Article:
Although deleting her dating apps felt like “giving up a drug”, celibacy turned out to be a huge relief. “Instead of doing what my boyfriend wanted to, I discovered what I liked, developing a love for yoga, photography and travelling. I dressed differently and no longer cared about attracting men. I started to see myself as a person – rather than a girlfriend or a sexual plaything.” The period of celibacy changed how she approached dating; she is now in a healthy relationship. “I realised that I had an anxious attachment style and that, if I started dating again, I would need to change who and how I date. If I feel insecure in the early stages of a relationship, I know it’s because I’m dating someone who is emotionally unavailable, so I back away, rather than persist.”

Read it all.

Posted in England / UK, Sexuality, Young Adults

(Psephizo) Ian Paul–What is going on in the Bishops’ comments on Civil Partnerships?

Marriage is a creation ordinance, a gift of God in creation and a means of his grace. Marriage, defined as a faithful, committed, permanent and legally sanctioned relationship between a man and a woman, is central to the stability and health of human society. It continues to provide the best context for the raising of children.

This is what you would hear if you attended any marriage service in the Church of England. And the statement last week does indeed have many virtues, as (slightly surprisingly) Jeremy Pemberton points out:

The latest pastoral guidance by the Bishops of the Church of England is designed to address the change in the law in England and Wales that has now opened up Civil Partnerships to opposite sex couples as well as same sex ones.

In the guidance they have provided, the bishops make one or two things clear:

  • Sex is for heterosexual marriage and nowhere else
  • That civil partnerships are a form of friendship
  • That they should be sexually abstinent, whoever is in the CP

Let’s look at the good things first. First of all, this is clear guidance. No one can be in any doubt about where the bishops stand over the question of sexual relationships. Secondly, at least it does not discriminate further against LGBT people – it takes precisely the same stance over the sexual lives of heterosexuals as well. Thirdly, there is a certain bravery about offering guidance that is so massively at variance with the mores of the time. According to a recent survey, only 4% of British people now think that sex should wait until marriage in all cases.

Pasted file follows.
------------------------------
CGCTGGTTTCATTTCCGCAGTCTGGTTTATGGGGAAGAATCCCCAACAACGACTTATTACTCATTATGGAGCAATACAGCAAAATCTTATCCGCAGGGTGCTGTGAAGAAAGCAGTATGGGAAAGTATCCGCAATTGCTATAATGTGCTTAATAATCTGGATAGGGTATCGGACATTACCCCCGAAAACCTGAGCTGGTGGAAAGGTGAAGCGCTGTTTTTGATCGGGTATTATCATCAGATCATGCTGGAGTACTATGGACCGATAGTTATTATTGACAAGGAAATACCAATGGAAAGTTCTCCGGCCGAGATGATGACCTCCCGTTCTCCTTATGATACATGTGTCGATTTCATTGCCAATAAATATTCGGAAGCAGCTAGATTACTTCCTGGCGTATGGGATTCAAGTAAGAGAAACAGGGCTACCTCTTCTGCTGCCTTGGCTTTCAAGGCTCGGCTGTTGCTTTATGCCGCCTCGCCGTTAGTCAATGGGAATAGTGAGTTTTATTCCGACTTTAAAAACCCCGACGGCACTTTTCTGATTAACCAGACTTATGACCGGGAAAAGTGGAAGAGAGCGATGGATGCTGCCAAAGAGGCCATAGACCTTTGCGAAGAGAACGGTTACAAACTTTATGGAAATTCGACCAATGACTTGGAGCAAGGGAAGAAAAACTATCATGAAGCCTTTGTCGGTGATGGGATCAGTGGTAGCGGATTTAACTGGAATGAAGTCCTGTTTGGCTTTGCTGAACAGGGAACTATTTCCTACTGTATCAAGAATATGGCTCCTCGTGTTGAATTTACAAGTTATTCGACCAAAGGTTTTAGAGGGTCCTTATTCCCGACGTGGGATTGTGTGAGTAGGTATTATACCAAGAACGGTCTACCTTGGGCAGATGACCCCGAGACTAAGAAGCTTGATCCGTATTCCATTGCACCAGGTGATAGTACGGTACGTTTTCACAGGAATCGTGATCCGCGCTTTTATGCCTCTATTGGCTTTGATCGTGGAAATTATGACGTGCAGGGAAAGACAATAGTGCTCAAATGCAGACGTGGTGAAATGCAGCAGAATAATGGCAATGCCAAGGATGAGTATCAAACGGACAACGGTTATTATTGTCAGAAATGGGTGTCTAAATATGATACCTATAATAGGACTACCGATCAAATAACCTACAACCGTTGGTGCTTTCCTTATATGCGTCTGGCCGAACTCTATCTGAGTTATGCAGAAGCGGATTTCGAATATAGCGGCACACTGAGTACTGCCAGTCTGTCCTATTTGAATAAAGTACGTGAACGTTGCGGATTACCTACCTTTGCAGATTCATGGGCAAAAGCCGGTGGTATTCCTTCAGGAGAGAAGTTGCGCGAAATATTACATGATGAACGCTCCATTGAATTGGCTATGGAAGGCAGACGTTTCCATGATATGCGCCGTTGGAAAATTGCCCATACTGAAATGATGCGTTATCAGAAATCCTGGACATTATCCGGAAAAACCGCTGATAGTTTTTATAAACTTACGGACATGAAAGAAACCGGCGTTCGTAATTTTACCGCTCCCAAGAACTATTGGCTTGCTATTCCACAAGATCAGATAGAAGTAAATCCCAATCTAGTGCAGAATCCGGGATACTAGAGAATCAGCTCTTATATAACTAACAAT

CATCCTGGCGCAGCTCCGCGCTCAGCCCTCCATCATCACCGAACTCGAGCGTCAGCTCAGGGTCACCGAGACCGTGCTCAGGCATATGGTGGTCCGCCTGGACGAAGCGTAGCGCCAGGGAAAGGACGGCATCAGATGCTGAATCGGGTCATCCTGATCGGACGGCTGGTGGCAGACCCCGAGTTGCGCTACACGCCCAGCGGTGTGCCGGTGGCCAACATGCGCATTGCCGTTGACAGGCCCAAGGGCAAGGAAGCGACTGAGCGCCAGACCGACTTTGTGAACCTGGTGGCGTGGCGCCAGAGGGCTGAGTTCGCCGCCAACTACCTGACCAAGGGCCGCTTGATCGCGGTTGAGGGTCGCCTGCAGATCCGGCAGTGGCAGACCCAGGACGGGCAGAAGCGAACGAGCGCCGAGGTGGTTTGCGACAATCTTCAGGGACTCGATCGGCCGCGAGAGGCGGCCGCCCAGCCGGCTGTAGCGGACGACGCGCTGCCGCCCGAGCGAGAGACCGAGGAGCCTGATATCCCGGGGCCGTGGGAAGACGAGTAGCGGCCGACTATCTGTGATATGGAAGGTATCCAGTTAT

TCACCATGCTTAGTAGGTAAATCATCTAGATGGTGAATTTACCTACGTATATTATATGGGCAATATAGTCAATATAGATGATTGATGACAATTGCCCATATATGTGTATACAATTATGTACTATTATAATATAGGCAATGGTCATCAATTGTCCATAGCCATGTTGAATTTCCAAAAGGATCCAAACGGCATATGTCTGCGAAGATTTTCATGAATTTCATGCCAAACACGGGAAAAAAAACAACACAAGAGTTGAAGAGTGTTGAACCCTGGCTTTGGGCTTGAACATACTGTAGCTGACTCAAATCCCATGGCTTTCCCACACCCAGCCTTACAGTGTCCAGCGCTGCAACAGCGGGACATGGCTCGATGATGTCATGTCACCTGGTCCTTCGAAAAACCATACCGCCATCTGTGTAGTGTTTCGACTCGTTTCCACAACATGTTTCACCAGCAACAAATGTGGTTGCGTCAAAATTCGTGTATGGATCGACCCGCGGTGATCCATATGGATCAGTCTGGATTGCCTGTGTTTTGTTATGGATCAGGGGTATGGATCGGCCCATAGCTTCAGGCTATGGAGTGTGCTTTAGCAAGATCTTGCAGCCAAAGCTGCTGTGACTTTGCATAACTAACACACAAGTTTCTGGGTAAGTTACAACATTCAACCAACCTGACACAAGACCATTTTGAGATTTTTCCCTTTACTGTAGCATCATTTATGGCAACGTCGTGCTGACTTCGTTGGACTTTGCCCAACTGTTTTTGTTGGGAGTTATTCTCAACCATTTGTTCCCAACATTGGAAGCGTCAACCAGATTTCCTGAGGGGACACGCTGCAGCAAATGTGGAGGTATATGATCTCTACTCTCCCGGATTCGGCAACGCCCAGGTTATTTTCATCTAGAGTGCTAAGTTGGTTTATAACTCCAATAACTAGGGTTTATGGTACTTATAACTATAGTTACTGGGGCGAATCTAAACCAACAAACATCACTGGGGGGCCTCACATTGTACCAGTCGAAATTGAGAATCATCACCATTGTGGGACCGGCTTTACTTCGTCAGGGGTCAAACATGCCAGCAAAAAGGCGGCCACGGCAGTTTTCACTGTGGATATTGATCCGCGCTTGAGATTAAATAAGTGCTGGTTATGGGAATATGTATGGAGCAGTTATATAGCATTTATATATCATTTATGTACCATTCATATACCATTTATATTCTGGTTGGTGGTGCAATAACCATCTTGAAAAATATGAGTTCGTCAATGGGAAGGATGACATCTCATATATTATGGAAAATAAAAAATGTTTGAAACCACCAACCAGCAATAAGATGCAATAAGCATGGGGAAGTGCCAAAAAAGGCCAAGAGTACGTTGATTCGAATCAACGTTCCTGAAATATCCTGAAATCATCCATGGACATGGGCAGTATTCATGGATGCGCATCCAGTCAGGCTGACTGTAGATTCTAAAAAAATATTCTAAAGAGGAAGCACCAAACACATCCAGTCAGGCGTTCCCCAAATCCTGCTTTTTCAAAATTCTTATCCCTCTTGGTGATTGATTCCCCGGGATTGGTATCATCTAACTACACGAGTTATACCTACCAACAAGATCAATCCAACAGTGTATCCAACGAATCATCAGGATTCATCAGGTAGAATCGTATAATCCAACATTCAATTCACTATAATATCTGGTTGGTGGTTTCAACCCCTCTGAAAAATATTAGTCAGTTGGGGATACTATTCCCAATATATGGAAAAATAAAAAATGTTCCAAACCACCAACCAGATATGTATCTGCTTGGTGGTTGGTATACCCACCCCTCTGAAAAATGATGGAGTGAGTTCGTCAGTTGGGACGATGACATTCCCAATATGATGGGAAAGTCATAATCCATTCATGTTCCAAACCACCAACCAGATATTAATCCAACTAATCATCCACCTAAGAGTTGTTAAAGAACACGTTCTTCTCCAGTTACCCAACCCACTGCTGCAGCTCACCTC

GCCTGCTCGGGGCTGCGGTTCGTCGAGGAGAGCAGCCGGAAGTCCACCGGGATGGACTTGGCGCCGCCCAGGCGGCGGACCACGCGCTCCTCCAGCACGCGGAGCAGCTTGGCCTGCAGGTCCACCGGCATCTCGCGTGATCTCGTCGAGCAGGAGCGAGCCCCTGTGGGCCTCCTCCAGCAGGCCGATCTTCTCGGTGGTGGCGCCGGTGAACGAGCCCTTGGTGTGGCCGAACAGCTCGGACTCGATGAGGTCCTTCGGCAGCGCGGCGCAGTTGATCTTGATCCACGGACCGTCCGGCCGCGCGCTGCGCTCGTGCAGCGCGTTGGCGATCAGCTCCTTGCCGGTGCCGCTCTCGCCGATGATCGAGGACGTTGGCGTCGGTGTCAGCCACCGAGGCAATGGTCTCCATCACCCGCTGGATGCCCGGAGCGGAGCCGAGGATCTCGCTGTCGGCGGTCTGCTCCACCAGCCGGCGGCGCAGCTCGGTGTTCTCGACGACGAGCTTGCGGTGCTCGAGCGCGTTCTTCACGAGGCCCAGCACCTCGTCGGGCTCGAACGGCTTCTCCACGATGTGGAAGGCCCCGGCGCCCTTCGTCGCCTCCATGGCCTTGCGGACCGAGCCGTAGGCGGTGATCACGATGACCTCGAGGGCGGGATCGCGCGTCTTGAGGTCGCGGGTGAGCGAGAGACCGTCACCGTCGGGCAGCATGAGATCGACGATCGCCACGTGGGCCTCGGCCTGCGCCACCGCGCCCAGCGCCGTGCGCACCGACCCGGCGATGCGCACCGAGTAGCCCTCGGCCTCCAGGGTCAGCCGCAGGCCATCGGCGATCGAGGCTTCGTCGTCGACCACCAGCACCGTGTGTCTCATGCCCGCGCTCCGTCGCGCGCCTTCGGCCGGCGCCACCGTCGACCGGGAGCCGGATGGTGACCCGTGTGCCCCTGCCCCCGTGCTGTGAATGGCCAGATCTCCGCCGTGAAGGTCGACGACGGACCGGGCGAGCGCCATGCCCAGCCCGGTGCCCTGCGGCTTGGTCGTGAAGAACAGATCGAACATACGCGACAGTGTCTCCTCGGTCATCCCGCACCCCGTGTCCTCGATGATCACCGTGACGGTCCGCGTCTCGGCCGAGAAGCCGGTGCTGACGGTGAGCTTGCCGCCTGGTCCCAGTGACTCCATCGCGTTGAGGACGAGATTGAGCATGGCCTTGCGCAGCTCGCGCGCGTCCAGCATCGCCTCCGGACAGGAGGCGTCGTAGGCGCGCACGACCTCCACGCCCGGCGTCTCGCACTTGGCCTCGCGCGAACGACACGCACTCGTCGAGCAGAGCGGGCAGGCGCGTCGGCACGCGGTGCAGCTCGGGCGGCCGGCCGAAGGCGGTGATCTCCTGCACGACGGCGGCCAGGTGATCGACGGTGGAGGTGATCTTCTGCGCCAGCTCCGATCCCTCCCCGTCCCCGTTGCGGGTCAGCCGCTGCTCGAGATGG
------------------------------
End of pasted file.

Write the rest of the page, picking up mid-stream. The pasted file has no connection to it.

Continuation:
All three of these things are important, not least the fact that the statement treats people of different sexuality in precisely the same way. It is worth noting that, if the bishops had decided to call the Government’s bluff at this point, and said ‘Look this is a duck!’, in other words, that the legal differences between CPs and marriage were in fact negligible, then they would have needed to withdraw the previous statement, and ruled that same-sex clergy couples could not now be in CPs. No-one appears to have noticed this, and I wonder what the response to that would have been, especially at this stage in the Living in Love and Faith process?


This leads us into the question of the responses and criticism. The first common one was about the timing; why make this statement now, given all that is going on? The simple answer is that the Government changed the law, and this created a gap in the previous statement. Better say something now, before a clergy couple entered a CP and something had to be done retrospectively. Some complained about the closeness to the reporting of the Peter Ball affair—but that is completely spurious, as there is no real connection between establishment protection of a someone who abused young men, and the idea that marriage is the right place for sex. If anything, the latter is an appropriate response to the former.